In addition to time synchronization, the grandmaster node is responsible for measuring forwarding delays in bridges [802.1-12a] [ni19]. The communication delays on each communication link in the network are also measured, and it is called “peer delay” mechanism. Additionally, the relative difference of the clock rates is also measured and should be within ±0.1 parts per million. Shared clock and bounded delays are critical for the scheduled frames to be received at the expected time. An enhancement to the protocol suggests implementing a redundant grandmaster as a clock synchronization fault-tolerance mechanism. Although this mechanism would enlarge the application domain of TSN, it would be too simple for some safety-critical applications to consider.

In summary, a grandmaster node is responsible for distributing its time and measuring the delays periodically to maintain the schedule. Fault-tolerance mechanisms for time synchronization are under consideration, and it should be sophisticated enough to include broader application domains. Bandwidth reservation and time synchronization are not enough for providing deterministic communication. TSN should also minimize data loss.

2.3          Reliability

In any network, frame loss is a possibility. However, time-sensitive networks may not tolerate the latency resulted from the retransmission of lost frames [Zurawski17]. TSN reliability defines the mechanisms that prevent the loss of data and hence guarantee data delivery at the expected time [802.1-12a]. In TSN, delivering data is as important as delivering it at the specified [youtube01]. In this section, we introduce the main protocols associated with reliable data delivery.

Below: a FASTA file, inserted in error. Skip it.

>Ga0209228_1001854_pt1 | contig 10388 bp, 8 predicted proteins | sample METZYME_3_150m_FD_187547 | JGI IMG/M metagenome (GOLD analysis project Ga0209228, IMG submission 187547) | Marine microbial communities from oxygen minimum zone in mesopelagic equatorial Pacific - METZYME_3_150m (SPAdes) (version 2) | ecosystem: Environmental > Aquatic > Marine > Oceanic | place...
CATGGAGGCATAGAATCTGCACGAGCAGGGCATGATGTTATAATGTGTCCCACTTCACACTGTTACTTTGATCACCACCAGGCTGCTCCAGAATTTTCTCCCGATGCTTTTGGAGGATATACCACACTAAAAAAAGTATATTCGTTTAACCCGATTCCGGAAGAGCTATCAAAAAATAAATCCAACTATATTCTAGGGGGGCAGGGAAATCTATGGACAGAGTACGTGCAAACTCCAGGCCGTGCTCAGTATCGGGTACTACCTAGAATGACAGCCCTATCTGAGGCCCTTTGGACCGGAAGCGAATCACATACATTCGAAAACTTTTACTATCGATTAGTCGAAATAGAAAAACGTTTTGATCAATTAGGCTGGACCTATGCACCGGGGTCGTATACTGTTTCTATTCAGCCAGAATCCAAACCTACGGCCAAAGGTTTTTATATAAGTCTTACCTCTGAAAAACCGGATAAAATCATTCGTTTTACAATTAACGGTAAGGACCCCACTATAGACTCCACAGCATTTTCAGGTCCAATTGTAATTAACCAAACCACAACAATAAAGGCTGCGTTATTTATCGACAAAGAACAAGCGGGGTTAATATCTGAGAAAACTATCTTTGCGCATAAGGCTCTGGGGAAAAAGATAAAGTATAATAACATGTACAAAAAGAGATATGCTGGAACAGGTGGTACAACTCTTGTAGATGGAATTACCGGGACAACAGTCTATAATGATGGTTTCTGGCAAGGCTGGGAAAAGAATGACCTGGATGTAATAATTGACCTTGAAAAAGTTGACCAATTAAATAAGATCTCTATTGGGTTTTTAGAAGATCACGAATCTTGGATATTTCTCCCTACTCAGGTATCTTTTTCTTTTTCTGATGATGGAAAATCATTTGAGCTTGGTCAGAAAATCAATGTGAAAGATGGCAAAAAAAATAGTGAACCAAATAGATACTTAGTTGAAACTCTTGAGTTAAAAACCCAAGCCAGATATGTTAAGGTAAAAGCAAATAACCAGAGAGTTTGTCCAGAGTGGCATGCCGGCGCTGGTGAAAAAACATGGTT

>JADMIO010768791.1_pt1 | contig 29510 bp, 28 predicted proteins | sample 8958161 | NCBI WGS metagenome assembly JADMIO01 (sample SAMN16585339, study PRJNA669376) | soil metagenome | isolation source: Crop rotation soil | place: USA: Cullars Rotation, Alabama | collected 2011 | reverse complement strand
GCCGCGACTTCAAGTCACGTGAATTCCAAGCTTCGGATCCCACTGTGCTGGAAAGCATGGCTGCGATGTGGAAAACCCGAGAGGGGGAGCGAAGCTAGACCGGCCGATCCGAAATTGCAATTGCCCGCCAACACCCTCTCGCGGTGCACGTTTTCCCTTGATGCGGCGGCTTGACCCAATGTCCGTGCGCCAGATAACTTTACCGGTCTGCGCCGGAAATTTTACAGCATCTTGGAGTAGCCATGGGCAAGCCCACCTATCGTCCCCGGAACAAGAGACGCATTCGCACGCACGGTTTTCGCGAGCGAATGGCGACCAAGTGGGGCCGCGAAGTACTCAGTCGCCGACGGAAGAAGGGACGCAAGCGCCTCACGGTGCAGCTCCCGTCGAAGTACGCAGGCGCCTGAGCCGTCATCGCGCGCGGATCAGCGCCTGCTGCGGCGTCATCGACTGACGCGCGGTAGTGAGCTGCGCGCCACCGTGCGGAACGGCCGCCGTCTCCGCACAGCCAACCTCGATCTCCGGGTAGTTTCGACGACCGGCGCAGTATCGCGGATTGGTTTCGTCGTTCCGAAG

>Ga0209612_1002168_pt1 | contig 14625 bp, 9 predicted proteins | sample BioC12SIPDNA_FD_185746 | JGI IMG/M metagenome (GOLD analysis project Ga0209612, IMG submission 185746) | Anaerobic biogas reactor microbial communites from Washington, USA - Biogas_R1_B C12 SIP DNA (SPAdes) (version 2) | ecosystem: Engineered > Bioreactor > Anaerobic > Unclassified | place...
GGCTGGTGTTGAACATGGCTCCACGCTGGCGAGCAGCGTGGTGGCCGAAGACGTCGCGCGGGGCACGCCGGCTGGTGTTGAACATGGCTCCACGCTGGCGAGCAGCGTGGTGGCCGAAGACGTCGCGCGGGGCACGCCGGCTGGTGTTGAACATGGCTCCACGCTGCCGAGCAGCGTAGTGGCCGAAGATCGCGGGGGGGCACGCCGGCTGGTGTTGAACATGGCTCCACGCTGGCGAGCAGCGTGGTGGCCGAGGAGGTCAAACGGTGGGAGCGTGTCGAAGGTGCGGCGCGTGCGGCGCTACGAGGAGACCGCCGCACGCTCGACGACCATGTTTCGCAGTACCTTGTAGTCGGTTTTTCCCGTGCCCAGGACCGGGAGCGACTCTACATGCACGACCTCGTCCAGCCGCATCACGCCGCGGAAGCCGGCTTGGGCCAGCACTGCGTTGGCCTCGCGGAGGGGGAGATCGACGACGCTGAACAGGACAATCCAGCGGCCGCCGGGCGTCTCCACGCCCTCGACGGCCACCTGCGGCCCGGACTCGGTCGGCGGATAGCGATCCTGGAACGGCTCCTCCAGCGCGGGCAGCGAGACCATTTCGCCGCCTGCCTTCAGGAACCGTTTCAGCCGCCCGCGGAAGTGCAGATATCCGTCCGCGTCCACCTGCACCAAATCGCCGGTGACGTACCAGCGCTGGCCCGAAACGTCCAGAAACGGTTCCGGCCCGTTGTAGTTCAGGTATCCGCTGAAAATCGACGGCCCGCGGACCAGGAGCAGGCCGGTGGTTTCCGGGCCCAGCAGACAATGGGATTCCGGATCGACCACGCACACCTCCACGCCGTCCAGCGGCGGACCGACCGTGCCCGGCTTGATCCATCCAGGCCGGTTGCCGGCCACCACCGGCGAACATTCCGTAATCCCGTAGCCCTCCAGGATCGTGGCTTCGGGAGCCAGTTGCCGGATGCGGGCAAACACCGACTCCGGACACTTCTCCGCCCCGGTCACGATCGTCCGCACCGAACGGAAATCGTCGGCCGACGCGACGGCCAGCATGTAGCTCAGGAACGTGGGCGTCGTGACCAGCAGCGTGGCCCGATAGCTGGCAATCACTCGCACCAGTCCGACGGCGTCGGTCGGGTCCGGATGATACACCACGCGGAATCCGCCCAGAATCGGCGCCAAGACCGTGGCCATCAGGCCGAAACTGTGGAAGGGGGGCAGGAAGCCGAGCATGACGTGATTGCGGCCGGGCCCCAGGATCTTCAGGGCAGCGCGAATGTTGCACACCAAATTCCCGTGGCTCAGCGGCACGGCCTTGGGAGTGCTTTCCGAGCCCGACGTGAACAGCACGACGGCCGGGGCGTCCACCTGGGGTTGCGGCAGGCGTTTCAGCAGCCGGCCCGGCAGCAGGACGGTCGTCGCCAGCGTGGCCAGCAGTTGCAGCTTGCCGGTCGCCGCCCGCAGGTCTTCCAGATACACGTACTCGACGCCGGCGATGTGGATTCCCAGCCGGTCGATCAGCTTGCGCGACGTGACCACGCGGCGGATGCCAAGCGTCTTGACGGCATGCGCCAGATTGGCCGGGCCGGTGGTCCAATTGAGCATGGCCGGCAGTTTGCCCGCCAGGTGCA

802.1Qca (Path Control and Reservation) allows the same frame to be sent over multiple paths concurrently to ensure that the frame is delivered. It uses IS-IS (Intermediate System to Intermediate System) for setting up the parallel paths. At the destination node or certain bridges, 802.1CB (Frame Replication and Elimination for Reliability) defines the mechanisms for eliminating the redundant copies according to the sequence number attached to each frame. [802.1-12a] [Zurawski17]

802.1Qci (Per-Stream Filtering and Policing) protocol is responsible for detecting and mitigating disruptive transmissions by other systems in a network through policing and filtering [802.1-12a] [P802.1Qci-17]. Detecting such behavior in the network is crucial because there are no standards that enforce each system in the network to comply with certain configurations for the exchange of frames. Unexpected behavior affects the whole network, not just the misbehaved stream.